I can't really do justice to the time I spent in Edinburgh. Let's just say I came away with memories that I will carry with me for years. I'm so behind in blogging at this stage that I will have to leave it at that for this evening.

Tuesday, October 18, 2011

Sheep Swag

My Scottish quest for ovine bric-a-brac was not in vain:

This good-looking guy is Lord Oliver Wise. I found him at the Hogwarts Castle gift shop. He is described as a "loyal and faithful doorstop". But he will never be a doorstop in my home -- he is far too aristocratic and handsome for that. The Japanese tourists behind me in line at the gift shop were very jealous. But then they got distracted by a discussion about whether to buy a facsimile of Hermione's wand or Harry's.

Weekend in Edinburgh

Ever since my first visit to see Yvonne, in December 1976, I've always loved Edinburgh. This recent visit did nothing to change that - it was terrific from start to finish. The city itself remains ravishing. But this was a visit of unexpected pleasures -- we actually spent very little time in the usual tourist haunts. Not to underestimate the charm of these -- we spent a glorious afternoon on Sunday pottering along the Royal Mile and along Princes Street.

We ended up drinking some fine Malbec in a very snazzy hidden-away rooftop bar with a wraparound terrace that afforded a gorgeous view of the skyline by night:


Maybe "Downton Abbey" was on, for whatever reason, we had the place to ourselves. The Malbec was excellent, as was the charcuterie platter with dirty bread, and Yvonne and her friend Karla were in great form. It was a wonderful conclusion to my visit.

Exhaustion has set in here, so the trip to Hogwarts and the sublime performance of Anna Bolena will have to wait until another post.

Monday, October 17, 2011

Back from Hogwarts

Back in Paris, trying to decompress from a wonderful weekend in Edinburgh, surely one of the most ravishing cities on the planet. For now, I will just include a few photos -- full details in due course.

Yvonne in the gardens at Alnwick Castle.

DG in Alnwick Gardens.

Rocking my stylish new eargear!

Obligatory abstract "arty" photo.

Wednesday, October 12, 2011

On the road again

I will be leaving Paris again tomorrow morning, to visit my friend Yvonne, who is a choir director in Edinburgh. As I'll only be gone for a few days, I won't be taking my little Acer with me, so the next update to this blog is not likely to happen until after I get back on Monday evening.

There is, of course, another reason for traveling to Edinburgh besides seeing Yvonne. It is a veritable mecca for those, like me, in search of sheep-themed gift items. I have high hopes for the weekend ahead, and am taking a spare credit card or two, just in case. Based on past experience, while Ireland is good for sheep-themed trinkets, in Scotland the sheep has been elevated to an art form. So it could be expensive. But, oh the joy that a fine sheep gift can bring to the right recipient!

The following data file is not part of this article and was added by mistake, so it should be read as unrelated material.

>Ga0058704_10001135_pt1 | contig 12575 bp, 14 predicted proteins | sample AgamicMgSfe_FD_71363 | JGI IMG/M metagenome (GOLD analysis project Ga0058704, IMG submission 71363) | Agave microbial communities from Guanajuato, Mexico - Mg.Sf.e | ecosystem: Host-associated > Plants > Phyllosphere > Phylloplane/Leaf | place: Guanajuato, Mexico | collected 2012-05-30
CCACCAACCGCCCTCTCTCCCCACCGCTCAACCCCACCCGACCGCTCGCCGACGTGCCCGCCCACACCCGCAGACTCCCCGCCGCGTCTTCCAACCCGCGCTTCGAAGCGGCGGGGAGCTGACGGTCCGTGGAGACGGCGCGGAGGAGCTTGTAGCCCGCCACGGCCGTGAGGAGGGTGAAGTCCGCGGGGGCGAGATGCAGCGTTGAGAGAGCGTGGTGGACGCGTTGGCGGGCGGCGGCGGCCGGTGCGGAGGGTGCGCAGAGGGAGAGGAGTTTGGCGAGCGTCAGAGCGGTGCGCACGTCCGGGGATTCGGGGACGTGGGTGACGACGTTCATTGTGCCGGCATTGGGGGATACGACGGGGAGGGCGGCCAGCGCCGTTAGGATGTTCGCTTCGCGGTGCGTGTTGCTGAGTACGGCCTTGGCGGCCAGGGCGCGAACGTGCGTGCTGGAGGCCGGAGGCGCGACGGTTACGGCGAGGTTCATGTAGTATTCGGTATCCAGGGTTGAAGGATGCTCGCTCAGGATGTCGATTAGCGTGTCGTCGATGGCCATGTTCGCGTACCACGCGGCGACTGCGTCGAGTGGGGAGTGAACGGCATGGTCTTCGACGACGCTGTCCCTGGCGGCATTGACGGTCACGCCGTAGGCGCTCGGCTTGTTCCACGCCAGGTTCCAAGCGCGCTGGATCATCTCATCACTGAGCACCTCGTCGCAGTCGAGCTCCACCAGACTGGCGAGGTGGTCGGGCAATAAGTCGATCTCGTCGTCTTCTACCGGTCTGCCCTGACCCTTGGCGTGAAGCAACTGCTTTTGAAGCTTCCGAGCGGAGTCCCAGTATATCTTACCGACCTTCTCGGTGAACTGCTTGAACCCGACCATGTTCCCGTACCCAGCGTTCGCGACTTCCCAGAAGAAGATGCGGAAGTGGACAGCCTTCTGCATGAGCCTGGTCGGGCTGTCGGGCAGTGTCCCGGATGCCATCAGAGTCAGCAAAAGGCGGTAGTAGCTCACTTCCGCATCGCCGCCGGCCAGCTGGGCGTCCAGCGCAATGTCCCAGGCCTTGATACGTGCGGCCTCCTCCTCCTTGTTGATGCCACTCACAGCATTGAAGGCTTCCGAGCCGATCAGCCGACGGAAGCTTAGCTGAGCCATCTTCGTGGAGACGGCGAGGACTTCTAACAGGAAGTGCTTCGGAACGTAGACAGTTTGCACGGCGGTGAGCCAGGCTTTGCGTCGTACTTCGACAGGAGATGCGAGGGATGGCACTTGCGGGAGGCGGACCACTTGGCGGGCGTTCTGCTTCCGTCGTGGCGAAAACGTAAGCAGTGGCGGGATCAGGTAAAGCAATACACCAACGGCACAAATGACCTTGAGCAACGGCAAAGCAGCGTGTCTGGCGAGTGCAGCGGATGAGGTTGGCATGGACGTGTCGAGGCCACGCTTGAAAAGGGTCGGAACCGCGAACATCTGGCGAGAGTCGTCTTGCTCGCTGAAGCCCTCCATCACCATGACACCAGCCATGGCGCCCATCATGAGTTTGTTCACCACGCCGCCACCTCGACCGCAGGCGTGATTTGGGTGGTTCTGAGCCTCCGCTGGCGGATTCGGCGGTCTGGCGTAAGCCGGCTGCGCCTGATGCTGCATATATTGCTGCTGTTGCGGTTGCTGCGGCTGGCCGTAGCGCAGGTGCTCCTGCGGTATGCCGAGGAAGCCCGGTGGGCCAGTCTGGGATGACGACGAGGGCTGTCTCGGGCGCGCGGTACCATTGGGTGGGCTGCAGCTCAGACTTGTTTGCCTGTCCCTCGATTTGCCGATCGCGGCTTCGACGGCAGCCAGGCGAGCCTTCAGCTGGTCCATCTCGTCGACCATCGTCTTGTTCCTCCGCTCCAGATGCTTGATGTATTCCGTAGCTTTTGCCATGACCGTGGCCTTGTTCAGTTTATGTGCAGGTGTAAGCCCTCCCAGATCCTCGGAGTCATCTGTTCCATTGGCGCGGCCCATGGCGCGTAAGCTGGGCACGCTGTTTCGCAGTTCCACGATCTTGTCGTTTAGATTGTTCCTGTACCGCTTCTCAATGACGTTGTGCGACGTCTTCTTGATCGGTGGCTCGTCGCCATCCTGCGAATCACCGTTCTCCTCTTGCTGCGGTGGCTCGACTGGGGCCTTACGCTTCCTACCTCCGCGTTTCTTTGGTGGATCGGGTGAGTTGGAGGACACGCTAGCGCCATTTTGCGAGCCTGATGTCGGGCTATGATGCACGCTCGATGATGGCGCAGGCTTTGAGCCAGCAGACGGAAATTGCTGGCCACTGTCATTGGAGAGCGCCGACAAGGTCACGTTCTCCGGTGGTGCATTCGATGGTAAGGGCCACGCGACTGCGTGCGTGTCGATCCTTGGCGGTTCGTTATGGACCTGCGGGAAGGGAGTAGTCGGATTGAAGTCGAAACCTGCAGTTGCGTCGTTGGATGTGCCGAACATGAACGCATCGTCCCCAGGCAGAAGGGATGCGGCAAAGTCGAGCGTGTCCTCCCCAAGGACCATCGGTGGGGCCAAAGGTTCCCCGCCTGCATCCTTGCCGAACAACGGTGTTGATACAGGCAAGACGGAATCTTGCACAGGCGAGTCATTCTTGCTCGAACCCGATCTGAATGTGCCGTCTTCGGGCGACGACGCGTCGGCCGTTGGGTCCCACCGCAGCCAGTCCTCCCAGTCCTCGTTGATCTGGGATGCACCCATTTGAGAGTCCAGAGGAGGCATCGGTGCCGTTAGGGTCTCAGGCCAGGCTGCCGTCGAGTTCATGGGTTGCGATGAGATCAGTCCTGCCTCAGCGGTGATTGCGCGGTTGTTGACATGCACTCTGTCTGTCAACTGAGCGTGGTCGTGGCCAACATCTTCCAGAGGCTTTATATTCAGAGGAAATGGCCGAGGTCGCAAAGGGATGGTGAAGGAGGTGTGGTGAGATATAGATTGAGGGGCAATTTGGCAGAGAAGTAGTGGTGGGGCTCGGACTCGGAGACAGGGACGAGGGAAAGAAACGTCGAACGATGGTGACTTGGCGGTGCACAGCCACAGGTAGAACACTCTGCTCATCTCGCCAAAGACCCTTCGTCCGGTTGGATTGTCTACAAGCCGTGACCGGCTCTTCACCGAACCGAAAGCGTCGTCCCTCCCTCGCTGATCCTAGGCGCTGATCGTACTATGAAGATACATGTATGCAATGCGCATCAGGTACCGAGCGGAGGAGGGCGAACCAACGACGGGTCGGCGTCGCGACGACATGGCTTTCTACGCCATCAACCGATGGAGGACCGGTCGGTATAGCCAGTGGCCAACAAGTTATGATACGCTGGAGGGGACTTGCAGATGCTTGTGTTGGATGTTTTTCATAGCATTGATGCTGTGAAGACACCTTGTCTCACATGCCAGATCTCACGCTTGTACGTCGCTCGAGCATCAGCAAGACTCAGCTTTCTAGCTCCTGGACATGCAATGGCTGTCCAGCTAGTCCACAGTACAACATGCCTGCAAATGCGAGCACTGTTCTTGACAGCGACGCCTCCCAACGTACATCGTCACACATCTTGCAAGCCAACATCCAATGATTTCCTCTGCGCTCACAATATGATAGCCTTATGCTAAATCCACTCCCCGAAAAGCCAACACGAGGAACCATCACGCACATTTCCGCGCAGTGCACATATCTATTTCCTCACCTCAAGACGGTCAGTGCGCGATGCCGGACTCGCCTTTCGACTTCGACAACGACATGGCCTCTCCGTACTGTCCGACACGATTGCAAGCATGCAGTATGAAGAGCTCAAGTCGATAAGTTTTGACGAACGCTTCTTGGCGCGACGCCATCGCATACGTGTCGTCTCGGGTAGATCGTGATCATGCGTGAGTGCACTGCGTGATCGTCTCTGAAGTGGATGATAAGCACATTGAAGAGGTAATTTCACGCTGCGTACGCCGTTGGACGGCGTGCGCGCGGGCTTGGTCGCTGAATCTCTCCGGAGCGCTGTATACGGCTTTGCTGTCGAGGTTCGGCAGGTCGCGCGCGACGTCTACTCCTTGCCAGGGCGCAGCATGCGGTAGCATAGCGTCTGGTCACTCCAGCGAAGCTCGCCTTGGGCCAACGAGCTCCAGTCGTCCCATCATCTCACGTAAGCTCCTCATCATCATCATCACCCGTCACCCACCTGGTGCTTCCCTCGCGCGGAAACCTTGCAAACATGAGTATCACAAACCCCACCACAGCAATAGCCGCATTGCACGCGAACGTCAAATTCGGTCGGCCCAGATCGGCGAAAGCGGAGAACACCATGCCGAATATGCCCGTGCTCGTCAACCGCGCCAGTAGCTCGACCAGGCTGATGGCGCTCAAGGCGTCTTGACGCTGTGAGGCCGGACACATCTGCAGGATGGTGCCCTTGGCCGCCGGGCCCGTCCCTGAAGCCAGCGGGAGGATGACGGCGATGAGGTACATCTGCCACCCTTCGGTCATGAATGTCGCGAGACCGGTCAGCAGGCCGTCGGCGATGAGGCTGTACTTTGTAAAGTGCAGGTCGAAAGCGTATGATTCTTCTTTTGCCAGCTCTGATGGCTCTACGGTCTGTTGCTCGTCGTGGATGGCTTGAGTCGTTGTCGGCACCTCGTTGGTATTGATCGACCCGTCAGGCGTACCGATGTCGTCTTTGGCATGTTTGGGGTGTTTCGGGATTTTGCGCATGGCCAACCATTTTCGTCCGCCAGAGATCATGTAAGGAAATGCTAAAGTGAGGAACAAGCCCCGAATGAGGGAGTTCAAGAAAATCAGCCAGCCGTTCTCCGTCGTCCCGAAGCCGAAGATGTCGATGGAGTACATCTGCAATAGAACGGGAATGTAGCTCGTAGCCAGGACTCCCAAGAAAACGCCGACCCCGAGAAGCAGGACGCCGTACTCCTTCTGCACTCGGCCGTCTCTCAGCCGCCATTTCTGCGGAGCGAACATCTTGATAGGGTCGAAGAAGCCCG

Be afraid. Be very afraid. You know who you are!


(picture courtesy of Andre Segarra, my first French professor at ACCORD)

The Owls of Saint Germain des Pres

After today's visit to the new Cezanne exhibition at the Musee du Luxembourg with Ellen and Leslie, I got slightly lost in the 6th on the way back to the metro. There were lots of owls, despite it being mid-afternoon. One was quite pugnacious:

That last one seems like some kind of owl ouija board.

There was lots of other fun stuff in Saint Germain des Pres, a very tony neighborhood indeed. More photos can be seen at this link, over on Facebook:

dans le 6eme

The Cezanne exhibit was pretty cool - a nice manageable size. My only concern was that Mrs C. looked pretty glum in all the portraits of her. Perhaps she was upset at being compared to an apple by the curator of the exhibit! With some justification, IMO, because there was no perceptible difference between the portraits and still lifes, in terms of style or vivacity. But who am I to criticize? The man, we are told, was a genius.


On Monday I went to lunch with Vincent, the other Irish guy in my class. We went to a very nice traditional Italian restaurant just around the corner from school. It was a very pleasant meal, introduced by a selection of delicious antipasti. As my next linguistic destination after I have mastered French is likely to be Italy (while I was in Ireland, the Dublin cousins lobbied enthusiastically on behalf of Bologna, on the grounds that Russia was still overrun by gangsters, and that other Italian cities would be overrun by tourists), I have since given some thought to the quality of Italian cuisine. During my desultory internet research, I came across the following article, about the Italian futurist, Filippo Tommaso Marinetti, possibly best-remembered as "the man who tried to ban pasta".